The art department also offered training in several career tracks in more traditional trades. One of these was the major in art education noted above. NJC also offered majors in interior decoration, fashion design, costume design and illustration, and commercial design at varying periods in its history. Outside of the art department, there were other majors that seemed to be confined to “impractical” women’s work, but actually had quite practical applications, like the industrial clothing application in the home economics department. (Home economics as a whole actually included “real-world,” outside-the-home tracks, like industrial nutrition, which kept the country fed during the Second World War.)
Beyond this, between 1937 and 1952, the art department offered a major in ceramic arts. The major granted a Bachelor’s of Science degree in cooperation with the ceramics department at Rutgers College and offered “an outline of training in the applications of art to the ceramic industry, including studio work in art and laboratory work in ceramics, as well as detailed study of the nature and uses of clays.” (It is worth noting that in 1945 the Department of Ceramics at Rutgers joined the School of Engineering, while at Douglass it was relegated to the art department.) Without having identified much more detail, we can speculate that the offer of this major was related to Trenton’s renowned pottery and ceramics industry.
The Role of Art Instruction in Forming a State Cultural Identity
The college was cognizant of the role of higher education in individual states’ cultural identity formations. As one dean wrote, “It is no longer a question of whether or not the arts belong in the university. They are already established on the campus. The question, therefore, is one of how Rutgers can expand its facilities and services so that it can assume a position of leadership in the cultural affairs of the state. We need our own solutions to cultural needs, not those of New York or Philadelphia…” There was a similar sense of the urgency of equipping New Jersey within the Fine Arts Department itself. As one chair of the department wrote in 1941, “New Jersey, more than any other state, with the possible exception of New York, is pioneering on some frontiers of American democracy … Our state cannot wait to see what other states have done and follow their lead.” NJC assumed the responsibility of providing New Jersey with its arts training. In this
way, the arts came into a professional role, and not just in terms of workforce training. This was workforce training that was in service of the state.
The institution was also cognizant of the role of art in national identity. As early as 1939, Dean Margaret Trumbull Corwin wrote, “Closely associated with English and history in the preservation of our cultural traditions are the fine arts.” For example, in the 1939-1940 school year, the art department reprised an “Americanization” exhibition that had first been held a decade prior. “Students, awakening to the realization of the historical significance of much that surrounded them and was taken for granted in their daily lives at home, responded enthusiastically,” reported the chair of the department. “More than two hundred thirty articles from over thirty countries were assembled, – a graphic picture of the international family backgrounds in this cross-section of American life.” NJC was aware of the role of arts and culture in both state and cultural identity formation, which no doubt complicated how it perceived its institutional responsibility as the only public liberal arts-style college for women in New Jersey.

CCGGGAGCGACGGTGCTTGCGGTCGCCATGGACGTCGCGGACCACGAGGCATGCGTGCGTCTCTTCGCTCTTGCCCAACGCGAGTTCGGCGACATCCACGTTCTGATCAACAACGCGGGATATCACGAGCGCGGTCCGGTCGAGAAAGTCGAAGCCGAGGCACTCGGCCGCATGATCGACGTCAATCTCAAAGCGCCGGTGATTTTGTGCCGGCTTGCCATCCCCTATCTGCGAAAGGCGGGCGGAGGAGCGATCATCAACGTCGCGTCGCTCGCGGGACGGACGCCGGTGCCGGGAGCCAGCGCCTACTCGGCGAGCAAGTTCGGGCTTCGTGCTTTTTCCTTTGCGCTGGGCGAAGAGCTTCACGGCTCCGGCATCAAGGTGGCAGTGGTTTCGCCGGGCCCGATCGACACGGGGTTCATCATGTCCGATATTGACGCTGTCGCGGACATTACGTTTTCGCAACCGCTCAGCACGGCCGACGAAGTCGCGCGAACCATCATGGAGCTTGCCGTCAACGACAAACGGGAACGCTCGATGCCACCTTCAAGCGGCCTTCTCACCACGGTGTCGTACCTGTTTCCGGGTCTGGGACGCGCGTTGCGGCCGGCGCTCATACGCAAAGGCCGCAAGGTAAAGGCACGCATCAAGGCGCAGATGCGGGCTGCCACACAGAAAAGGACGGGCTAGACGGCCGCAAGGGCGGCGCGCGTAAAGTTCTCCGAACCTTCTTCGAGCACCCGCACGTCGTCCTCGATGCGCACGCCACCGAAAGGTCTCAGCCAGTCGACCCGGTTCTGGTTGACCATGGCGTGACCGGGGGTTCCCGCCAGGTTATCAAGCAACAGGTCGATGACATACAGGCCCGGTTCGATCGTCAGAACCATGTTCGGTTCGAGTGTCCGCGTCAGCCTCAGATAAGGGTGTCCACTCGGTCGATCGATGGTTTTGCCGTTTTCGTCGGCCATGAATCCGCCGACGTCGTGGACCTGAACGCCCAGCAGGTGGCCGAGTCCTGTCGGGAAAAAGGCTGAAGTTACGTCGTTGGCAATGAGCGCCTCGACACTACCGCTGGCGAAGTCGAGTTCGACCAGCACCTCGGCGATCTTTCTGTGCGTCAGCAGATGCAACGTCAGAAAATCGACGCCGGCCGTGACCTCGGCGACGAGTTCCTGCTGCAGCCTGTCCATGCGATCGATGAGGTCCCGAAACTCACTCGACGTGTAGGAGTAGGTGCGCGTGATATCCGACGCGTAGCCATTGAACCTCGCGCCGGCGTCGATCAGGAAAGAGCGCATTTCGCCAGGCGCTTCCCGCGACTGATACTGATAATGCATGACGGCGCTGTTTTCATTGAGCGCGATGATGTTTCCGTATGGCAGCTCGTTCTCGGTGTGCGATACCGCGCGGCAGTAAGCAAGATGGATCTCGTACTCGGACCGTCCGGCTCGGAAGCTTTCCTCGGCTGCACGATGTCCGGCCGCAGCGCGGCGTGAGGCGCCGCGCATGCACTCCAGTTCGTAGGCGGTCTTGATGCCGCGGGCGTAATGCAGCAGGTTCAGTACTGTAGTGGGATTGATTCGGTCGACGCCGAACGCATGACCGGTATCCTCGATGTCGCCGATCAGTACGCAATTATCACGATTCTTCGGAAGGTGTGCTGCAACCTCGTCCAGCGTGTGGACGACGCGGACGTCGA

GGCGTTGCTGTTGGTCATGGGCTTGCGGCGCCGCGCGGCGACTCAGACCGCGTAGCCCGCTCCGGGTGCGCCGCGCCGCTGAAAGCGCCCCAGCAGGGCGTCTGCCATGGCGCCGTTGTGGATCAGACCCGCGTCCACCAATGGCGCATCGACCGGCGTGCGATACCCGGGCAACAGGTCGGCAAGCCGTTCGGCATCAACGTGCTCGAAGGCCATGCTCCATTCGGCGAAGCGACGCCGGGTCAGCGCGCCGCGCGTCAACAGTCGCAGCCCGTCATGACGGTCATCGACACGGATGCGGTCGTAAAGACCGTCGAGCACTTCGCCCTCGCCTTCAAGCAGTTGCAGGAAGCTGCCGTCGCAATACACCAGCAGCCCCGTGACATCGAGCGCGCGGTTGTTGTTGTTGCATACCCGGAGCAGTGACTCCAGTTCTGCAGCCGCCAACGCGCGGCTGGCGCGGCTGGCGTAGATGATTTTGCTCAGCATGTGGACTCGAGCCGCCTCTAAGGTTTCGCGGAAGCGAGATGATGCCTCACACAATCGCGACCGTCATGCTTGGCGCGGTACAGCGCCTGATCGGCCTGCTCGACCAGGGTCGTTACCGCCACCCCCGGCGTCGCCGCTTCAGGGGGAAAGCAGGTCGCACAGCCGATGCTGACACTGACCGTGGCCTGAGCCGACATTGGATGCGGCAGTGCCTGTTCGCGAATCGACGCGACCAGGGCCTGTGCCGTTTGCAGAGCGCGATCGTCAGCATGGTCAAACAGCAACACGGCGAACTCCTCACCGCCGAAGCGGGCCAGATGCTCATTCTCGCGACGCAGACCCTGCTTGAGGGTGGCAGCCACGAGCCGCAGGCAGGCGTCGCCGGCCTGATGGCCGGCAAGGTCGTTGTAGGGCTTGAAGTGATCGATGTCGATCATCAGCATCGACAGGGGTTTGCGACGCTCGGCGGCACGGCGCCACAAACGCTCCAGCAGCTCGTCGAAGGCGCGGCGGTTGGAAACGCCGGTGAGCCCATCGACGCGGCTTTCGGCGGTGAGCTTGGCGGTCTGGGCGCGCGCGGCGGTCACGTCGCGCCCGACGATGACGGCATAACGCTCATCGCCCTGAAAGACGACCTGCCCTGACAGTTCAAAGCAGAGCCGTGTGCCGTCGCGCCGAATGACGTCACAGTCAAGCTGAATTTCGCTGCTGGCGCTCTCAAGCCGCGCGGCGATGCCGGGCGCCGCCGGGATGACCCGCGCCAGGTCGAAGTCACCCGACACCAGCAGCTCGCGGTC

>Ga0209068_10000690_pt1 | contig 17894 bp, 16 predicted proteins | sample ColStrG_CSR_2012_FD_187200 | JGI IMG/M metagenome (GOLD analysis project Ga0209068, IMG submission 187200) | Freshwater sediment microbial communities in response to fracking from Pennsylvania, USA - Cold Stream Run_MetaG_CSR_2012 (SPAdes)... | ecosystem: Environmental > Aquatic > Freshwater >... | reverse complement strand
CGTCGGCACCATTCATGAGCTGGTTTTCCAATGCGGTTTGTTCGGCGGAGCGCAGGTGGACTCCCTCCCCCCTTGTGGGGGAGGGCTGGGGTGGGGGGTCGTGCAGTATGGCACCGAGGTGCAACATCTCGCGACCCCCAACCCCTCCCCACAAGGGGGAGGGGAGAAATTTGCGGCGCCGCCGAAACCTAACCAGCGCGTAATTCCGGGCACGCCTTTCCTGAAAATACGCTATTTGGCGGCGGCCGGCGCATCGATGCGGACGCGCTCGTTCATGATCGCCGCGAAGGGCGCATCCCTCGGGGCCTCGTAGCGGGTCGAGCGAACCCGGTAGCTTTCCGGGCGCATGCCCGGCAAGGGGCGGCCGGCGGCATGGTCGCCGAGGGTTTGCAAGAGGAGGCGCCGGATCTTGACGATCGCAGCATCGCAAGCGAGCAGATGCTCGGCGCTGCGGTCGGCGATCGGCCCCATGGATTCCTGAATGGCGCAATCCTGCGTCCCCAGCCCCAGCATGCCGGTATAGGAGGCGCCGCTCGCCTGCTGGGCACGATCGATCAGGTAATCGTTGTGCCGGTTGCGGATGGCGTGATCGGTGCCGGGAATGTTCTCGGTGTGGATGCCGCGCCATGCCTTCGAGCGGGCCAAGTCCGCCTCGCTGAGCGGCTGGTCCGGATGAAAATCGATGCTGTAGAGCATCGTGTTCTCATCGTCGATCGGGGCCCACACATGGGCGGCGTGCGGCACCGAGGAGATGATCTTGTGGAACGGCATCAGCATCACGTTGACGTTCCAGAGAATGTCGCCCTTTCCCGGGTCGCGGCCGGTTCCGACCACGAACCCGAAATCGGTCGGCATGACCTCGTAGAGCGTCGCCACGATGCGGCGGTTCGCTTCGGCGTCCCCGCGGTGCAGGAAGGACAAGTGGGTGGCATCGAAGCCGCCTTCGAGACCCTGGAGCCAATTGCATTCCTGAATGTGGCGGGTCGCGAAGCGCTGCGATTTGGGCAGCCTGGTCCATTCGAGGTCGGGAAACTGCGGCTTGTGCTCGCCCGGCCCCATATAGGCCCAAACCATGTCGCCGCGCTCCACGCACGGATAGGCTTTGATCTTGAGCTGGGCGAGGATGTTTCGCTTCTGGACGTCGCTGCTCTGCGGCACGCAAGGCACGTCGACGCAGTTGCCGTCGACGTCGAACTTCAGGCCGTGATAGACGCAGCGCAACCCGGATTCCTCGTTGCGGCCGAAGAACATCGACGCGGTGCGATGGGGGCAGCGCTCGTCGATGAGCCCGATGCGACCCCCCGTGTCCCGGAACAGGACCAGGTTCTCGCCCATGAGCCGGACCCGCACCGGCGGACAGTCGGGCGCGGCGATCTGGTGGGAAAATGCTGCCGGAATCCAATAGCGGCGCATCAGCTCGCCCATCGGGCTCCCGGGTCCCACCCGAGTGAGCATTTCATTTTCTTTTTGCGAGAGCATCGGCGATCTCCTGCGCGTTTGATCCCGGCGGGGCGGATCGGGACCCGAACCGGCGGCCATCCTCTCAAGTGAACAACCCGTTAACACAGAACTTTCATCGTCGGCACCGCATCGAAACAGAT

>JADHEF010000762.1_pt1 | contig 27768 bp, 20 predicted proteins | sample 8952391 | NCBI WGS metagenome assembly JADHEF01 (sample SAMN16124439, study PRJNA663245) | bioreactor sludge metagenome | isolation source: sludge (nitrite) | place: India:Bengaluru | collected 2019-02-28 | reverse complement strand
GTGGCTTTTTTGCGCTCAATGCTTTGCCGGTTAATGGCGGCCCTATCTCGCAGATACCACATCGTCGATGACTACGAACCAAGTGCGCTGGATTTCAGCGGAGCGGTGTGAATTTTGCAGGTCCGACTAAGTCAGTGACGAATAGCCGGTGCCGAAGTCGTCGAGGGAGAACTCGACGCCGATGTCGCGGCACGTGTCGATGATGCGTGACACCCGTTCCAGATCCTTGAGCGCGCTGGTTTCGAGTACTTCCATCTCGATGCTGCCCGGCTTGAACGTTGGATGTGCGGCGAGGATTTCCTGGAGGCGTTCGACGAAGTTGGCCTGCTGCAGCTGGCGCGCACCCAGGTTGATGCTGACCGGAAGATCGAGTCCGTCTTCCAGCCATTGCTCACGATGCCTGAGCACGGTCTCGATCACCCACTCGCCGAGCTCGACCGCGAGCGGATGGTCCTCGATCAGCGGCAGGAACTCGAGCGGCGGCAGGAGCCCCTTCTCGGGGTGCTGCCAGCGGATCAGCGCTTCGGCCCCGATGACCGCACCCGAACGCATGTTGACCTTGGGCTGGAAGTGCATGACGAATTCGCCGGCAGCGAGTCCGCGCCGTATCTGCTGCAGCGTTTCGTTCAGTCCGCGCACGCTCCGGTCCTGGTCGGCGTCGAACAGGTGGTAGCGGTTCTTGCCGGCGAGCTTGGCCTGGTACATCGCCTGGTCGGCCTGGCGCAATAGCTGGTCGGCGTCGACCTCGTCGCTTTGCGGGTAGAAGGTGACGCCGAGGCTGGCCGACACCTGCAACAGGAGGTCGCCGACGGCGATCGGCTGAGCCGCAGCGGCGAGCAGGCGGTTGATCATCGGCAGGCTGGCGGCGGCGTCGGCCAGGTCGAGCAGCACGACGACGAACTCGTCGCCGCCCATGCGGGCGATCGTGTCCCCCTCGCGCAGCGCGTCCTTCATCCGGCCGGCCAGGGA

This pursuit, however, complicates the clear-cut distinction between fine and practical arts. The fine arts were understood to be a requisite element of this quite pragmatic state-level cultural project. The chair of the art department once wrote, “Our department at Douglass feels that we should not let the state public school art program rest entirely in the hands of the state colleges.” (He is presumably referring to the state’s teaching colleges.) This indicates a sense that fine arts offerings — which were NJC’s purview in a way that was not the case for the normal schools — were a necessary element of arts education. This concept muddles the dichotomy between “practical” and “impractical” art discussed above. If New Jersey College for Women was to position itself as a cultural authority and cultural producer in New Jersey, its fine arts programs were of paramount importance.
Photograph Notes, in order of photograph appearance
1. Mabel Smith Douglass, ca. 1918 Rutgers University Archives
2. Art studio at NJC, 1920s, Rutgers University Archives
3. NJC students show their graphic arts skill in the yearbook, the Quair, 1921, Rutgers University Archives
4. Margaret Trumbull Corwin, ca 1950, Rutgers University Archives